The collage work of Peter Blake and Jann Haworth remains one of the most iconic works of design in pop culture. But, these types of original work are not created in a vaccum and there was an English tradition of portraiture beginning in the eighteenth-century that may have been at the origin of the Beatles cover sleeve:
The cover had come about after Paul McCartney came up with the album title. He took some ideas to his art dealer friend Robert Fraser, who suggested they use Blake, Haworth and Cooper to realize the concept….
…Blake: “We had an original meeting with all four Beatles, Robert Fraser and Brian Epstein; most of the subsequent talking was done with Paul at his house and with John there sometimes.” McCartney’s initial idea was to stage a presentation featuring a mayor and a corporation, with a floral clock and a selection of photographs of famous faces on the wall behind The Beatles. He asked the others to list their choices for the photographs;…McCartney took the list and sketches to Peter Blake, who developed the concept further. Further names were added and others fell by the wayside. Read More:http://www.beatlesbible.com/1967/03/30/cover-shoot-for-sgt-pepper/
Joshua Reynolds and Thomas Gainsborough had developed the portrait painting genre as court painters, but the new riches that were being amassed in the latter stages of the eighteenth-century meant an expansion of the demand for what developed into elaborate group portraits, jam packed affairs by artist’s such as Johann Zoffany and later through pieces such as William Powell Firth and his Derby Day.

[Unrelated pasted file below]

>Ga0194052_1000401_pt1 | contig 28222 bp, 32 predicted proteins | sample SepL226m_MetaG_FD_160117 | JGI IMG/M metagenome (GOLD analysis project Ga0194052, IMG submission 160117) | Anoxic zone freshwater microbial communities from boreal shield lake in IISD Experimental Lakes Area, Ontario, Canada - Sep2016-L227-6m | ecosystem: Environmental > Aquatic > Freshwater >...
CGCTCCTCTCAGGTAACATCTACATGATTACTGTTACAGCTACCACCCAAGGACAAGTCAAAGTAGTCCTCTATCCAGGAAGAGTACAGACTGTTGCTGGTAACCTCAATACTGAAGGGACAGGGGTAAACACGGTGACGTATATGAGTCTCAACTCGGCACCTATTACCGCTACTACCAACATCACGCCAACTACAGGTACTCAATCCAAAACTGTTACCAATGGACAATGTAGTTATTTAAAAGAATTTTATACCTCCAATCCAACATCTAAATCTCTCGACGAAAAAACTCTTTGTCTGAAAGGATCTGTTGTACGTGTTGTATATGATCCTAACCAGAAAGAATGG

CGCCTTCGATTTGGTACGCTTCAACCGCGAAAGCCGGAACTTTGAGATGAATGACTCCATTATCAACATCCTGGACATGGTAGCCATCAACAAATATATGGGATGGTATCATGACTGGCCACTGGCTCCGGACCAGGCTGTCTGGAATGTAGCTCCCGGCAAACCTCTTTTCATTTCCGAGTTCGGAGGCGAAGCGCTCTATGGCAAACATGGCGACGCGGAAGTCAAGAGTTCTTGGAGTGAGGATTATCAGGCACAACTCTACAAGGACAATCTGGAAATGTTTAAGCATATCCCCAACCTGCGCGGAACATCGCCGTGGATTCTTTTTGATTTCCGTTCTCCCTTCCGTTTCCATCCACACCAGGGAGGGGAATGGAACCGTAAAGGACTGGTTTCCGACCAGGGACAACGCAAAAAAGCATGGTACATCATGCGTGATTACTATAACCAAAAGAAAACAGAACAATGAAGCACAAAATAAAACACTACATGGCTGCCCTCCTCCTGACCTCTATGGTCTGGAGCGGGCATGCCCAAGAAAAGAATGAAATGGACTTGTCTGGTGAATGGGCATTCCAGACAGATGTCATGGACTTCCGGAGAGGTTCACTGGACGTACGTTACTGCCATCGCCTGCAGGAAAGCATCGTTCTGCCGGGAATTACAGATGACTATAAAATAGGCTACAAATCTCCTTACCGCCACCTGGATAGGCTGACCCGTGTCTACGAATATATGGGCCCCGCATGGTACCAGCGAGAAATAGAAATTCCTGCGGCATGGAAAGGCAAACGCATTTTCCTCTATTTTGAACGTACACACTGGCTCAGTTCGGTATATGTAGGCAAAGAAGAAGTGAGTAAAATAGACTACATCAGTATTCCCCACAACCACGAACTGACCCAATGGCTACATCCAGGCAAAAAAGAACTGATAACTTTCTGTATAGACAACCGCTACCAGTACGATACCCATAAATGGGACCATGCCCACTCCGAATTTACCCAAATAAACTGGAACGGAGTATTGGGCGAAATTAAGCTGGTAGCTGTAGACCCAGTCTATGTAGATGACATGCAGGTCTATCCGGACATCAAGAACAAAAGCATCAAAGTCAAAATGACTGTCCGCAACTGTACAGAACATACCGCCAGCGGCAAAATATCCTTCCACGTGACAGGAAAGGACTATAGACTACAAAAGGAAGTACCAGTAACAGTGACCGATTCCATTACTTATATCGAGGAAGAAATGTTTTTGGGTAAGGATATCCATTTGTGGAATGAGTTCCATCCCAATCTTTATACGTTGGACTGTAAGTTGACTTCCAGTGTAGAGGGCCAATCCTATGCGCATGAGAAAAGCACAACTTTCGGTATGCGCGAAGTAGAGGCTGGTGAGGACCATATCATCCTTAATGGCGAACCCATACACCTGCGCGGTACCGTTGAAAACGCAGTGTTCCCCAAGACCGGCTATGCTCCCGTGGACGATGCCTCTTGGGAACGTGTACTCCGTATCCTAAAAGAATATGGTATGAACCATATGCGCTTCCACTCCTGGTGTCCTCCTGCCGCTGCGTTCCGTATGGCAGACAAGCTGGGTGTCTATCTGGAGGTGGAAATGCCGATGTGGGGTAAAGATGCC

Zoffany himself was very much influenced by the work of William Hogarth. Hogarth’s were the original “conversation pieces” . Zoffany, while deriving some inspiration from the Dutch, going as far back as Pieter Bruegel the Elder, built upon the example of Hogarth and adjusted the context and downplayed Hogarth’s sometimes severe moral narratives. He might not have had the breadth and grandeur of Hogarth, but few excelled in this genre like Zoffany with the exception of Franz Hals.
On the other hand, some of these conversation pieces had an antithesis to them, above and beyond the decorative. An example is The Minuet which is reaching for a more poetic and ambiguous statement showing some influences of Watteau and his sense of dreamy gracefulness.
Perhaps the connection with Watteau is this same sense of the theatrical world. Zoffany was a lover of the stage and was attracted to and understood the composition of theatrical groups as well as color of costumes and stage sets.
An important offshoot of the Dutch tradition was the conversation piece, a mixture of genre and portrait in which a group friends or relatives is depicted in an intimate and informal setting (Staring, De Hollanders Thuis). The Dutch bourgeois conversation piece had an aristocratic Flemish counterpart which often located the portrait group in a ballroom or garden. The Flemish conversation piece is closely allied to the French tableau de société and, through Watteau, to the fête galante. . Both the Dutch and the Flemish styles helped to shape the English conversation piece, which flourished in the eighteenth century….Several kinds of activity may take place within a single picture, especially if children and pets are represented. Having originated in Belgium and Holland in the seventeenth century, the conversation piece achieved its highest development in England between 1720 and 1810. Thereafter it fell from fashion, but its tradition remained well known, throughout the nineteenth century. Read More:http://www.victorianweb.org/authors/eliot/hw/7.html